Google Summer of Code
As part of the Open Bioinformatics Foundation, Biopython is participating in Google Summer of Code (GSoC) again in 2012. This page contains a list of project ideas for the upcoming summer; potential GSoC students can base an application on any of these ideas, or propose something new.
In 2009, Biopython was involved with GSoC in collaboration with our friends at NESCent, and had two projects funded:
- Nick Matzke worked on Biogeographical Phylogenetics.
- Eric Talevich added support for parsing and writing phyloXML.
In 2010, another project was funded:
- João Rodrigues worked on the Structural Biology module Bio.PDB, adding several features used in everyday structural bioinformatics. These features are now gradually being merged into the mainline with João's help.
In 2011, three projects were funded in Biopython via the OBF:
- Mikael Trellet added support for biomolecular interface analysis to the Bio.PDB module.
- Michele Silva wrote a Python bridge for Mocapy++ and linked it to Bio.PDB to enable statistical analysis of protein structures.
- Justinas Daugmaudis also enhanced Mocapy++ in a complementary way, developing a plugin system for Mocapy++ allowing users to easily write new nodes (probability distribution functions) in Python.
In 2012, two projects were funded in Biopython via the OBF:
- Wibowo Arindrarto: SearchIO Implementation in Biopython (blog)
- Lenna Peterson: Diff My DNA: Development of a Genomic Variant Toolkit for Biopython (blog)
Please read the GSoC page at the Open Bioinformatics Foundation and the main Google Summer of Code page for more details about the program. If you are interested in contributing as a mentor or student next year, please introduce yourself on the mailing list.
2012 Project ideas
- Biopython has general APIs for parsing and writing assorted sequence file formats (SeqIO), multiple sequence alignments (AlignIO), phylogenetic trees (Phylo) and motifs (Bio.Motif). An obvious omission is something equivalent to BioPerl's SearchIO. The goal of this proposal is to develop an easy-to-use Python interface in the same style as SeqIO, AlignIO, etc but for pairwise search results. This would aim to cover EMBOSS muscle & water, BLAST XML, BLAST tabular, HMMER, Bill Pearson's FASTA alignments, and so on.
Much of the low level parsing code to handle these file formats already exists in Biopython, and much as the SeqIO and AlignIO modules are linked and share code, similar links apply to the proposed SearchIO module when using pairwise alignment file formats. However, SearchIO will also support pairwise search results where the pairwise sequence alignment itself is not available (e.g. the default BLAST tabular output). A crucial aspect of this work will be to design a pairwise-search-result object heirachy that reflects this, probably with a subclass inheriting from both the pairwise-search-result and the existing MultipleSequenceAlignment object.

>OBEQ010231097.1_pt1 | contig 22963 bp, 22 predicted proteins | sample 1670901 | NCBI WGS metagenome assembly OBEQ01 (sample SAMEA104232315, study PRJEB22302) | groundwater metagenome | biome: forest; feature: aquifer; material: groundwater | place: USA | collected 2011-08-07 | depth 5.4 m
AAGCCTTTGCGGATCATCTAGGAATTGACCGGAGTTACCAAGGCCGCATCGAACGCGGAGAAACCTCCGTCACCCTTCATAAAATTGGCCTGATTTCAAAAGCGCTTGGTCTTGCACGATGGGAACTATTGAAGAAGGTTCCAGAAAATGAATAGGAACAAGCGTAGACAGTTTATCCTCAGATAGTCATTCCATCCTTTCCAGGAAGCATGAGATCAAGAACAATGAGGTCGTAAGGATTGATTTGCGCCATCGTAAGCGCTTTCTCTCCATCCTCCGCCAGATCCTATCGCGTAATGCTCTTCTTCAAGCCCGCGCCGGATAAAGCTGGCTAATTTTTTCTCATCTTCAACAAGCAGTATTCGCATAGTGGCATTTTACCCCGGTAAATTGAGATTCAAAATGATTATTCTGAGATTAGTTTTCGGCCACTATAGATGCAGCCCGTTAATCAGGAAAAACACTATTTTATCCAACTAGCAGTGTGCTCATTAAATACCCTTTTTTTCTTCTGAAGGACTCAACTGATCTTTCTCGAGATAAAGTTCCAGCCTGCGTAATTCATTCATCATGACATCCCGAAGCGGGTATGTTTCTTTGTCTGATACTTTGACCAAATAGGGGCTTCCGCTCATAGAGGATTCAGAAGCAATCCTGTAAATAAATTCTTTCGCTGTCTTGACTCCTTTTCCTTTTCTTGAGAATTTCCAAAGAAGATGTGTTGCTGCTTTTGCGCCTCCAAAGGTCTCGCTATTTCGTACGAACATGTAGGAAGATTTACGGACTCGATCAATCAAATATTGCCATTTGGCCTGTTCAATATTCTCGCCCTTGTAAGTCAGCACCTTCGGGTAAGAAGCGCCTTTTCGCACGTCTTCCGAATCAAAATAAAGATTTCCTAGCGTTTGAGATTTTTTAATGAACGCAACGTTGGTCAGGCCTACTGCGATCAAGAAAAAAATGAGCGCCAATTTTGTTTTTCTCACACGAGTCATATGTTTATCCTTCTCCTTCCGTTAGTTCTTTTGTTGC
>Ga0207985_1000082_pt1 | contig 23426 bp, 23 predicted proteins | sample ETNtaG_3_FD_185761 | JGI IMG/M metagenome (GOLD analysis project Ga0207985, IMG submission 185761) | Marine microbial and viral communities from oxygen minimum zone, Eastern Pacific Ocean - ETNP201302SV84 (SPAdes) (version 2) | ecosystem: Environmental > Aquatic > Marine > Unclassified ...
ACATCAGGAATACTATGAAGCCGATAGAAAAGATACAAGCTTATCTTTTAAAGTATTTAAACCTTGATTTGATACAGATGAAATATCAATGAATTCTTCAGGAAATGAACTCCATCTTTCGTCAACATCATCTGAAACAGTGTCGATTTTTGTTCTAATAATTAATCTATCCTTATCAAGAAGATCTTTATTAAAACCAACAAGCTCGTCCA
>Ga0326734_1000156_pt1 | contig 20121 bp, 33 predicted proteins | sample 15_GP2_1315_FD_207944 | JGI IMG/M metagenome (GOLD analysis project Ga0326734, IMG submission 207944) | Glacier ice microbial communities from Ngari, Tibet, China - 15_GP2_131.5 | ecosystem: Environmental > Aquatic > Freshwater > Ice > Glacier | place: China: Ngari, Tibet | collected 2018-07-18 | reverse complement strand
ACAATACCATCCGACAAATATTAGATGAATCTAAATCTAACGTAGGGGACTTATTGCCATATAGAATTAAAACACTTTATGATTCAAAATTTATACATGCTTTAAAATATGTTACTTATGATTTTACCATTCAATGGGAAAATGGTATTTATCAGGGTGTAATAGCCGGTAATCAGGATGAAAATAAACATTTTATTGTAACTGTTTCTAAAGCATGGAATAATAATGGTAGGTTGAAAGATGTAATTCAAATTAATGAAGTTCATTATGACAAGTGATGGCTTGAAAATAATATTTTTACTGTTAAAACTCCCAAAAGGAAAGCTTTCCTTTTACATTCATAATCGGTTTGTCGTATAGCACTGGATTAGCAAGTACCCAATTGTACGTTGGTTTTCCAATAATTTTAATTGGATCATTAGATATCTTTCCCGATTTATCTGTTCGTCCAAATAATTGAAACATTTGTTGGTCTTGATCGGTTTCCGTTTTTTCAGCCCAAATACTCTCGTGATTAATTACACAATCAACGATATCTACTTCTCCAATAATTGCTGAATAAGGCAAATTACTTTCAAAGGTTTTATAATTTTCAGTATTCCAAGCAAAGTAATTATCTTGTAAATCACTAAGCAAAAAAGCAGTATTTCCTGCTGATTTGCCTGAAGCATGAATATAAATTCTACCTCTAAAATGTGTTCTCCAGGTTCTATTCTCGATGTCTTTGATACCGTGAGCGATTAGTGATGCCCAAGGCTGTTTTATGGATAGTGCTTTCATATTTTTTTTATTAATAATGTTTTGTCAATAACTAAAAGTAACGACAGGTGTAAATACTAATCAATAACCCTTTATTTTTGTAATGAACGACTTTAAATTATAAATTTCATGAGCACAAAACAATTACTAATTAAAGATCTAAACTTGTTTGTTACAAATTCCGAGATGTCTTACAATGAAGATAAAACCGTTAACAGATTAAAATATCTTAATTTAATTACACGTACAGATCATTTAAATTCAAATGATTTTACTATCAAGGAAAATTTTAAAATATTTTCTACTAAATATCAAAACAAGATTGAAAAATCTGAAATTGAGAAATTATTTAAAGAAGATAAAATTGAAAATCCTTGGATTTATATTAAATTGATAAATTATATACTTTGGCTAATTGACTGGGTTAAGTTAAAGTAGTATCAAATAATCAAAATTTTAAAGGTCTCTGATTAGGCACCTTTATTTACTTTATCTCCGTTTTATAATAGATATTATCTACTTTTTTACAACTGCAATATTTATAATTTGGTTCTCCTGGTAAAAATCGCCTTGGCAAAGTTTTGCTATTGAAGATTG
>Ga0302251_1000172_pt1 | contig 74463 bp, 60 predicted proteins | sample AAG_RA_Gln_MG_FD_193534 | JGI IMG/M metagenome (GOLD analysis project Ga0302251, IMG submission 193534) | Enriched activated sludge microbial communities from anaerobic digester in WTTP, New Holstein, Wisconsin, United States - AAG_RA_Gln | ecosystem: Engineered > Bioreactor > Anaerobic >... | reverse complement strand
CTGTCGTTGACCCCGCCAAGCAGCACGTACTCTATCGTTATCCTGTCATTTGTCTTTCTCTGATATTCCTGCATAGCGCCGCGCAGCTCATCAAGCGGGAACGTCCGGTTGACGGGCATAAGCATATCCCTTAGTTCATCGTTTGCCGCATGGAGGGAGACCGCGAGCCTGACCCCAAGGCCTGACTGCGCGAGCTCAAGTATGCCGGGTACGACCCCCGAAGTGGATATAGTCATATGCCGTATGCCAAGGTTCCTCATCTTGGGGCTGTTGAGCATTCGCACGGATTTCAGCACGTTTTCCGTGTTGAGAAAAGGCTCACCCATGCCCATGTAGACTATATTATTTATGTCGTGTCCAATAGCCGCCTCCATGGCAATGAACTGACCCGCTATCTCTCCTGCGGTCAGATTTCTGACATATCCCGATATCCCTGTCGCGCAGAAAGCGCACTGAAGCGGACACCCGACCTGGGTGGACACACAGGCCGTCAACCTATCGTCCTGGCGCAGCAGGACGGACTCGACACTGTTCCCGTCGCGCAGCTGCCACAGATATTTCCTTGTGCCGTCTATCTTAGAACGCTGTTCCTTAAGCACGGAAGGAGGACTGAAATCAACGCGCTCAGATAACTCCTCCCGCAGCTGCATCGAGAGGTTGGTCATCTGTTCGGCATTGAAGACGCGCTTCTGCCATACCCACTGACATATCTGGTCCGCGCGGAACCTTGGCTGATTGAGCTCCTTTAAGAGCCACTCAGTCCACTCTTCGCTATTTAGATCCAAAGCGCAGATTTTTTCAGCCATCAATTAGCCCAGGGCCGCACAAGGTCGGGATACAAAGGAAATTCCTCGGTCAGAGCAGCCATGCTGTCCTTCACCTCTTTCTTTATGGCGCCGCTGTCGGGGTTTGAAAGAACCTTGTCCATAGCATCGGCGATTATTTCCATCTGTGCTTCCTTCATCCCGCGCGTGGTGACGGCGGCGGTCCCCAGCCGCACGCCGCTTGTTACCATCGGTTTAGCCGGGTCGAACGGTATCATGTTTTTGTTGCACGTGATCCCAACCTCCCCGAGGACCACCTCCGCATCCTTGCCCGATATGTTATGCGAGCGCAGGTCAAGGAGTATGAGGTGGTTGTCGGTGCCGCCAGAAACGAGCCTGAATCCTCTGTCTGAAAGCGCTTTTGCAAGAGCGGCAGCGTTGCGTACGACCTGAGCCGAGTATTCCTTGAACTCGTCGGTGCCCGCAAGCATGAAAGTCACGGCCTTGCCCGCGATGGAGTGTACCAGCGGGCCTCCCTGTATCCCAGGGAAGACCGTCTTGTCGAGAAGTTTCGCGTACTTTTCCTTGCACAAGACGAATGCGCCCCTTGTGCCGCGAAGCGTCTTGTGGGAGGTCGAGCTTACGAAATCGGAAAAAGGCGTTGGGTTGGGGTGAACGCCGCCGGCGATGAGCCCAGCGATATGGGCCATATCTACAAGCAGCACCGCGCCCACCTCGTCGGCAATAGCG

Beyond the initial challenge of an iterator based parsing and writing framework, random access akin to the Bio.SeqIO.index and index_db functionality would be most desirable for working with large datasets.
- The project will cover a range of important file formats from major Bioinformatics tools, thus will require familiarity with running these tools, and understanding their output and its meaning. Inter-converting file formats is part of this.
- Involved toolkits or projects
- Degree of difficulty and needed skills
- Medium/Hard depending on how many objectives are attempted. The student needs to be fluent in Python. Experience with all of the command line tools listed would be clear advantages, as would first hand experience using BioPerl's SearchIO. You will also need to know or learn the git version control system.
- Peter Cock
Representation and manipulation of genomic variants
- Computational analysis of genomic variation requires the ability to reliably communicate and manipulate variants. The goal of this project is to provide facilities within BioPython to represent sequence variation objects, convert them to and from common human and file representations, and provide common manipulations on them.
- Approach and Goals
- Object representation
- identify variation types to be represented (SNV, CNV, repeats, inversions, etc)
- develop internal machine representation for variation types
- ensure coverage of essential standards, including HGVS, GFF, VCF
- External representations
- write parser and generators between objects and external string and file formats
- canonicalize variations with more than one valid representation (e.g., ins versus dup and left shifting repeats).
- develop coordinate mapping between genomic, cDNA, and protein sequences (HGVS)
- release code to appropriate community efforts and write short manuscript
- implement web service for HGVS conversion
- The major challenge in this project is to design an API that separates internal representations of variation from the multiple external representations. Ideally, the libraries developed in this project will provide low-level functionality of coordinate conversion and parsing, and high-level functionality for the most common use cases. This aim requires analyzing the proposals to determine which aspects may be impossible or difficult to represent with a simple grammar.
- pysam VCF support
- Biopython GFF support
- HGVS "nomenclature"
- VCF, [VCFtools http://vcftools.sourceforge.net/]
- GFF3, GVF
- Degree of difficulty and needed skills
- Easy-to-Medium depending on how many objectives are attempted. The student will need have skills in most or all of: basic molecular biology (genomes, transcripts, proteins), genomic variation, Python, BioPython, Perl, BioPerl, NCBI Eutilities and/or Ensembl API. Experience with computer grammars is highly desirable. You will also need to know or learn the git version control system.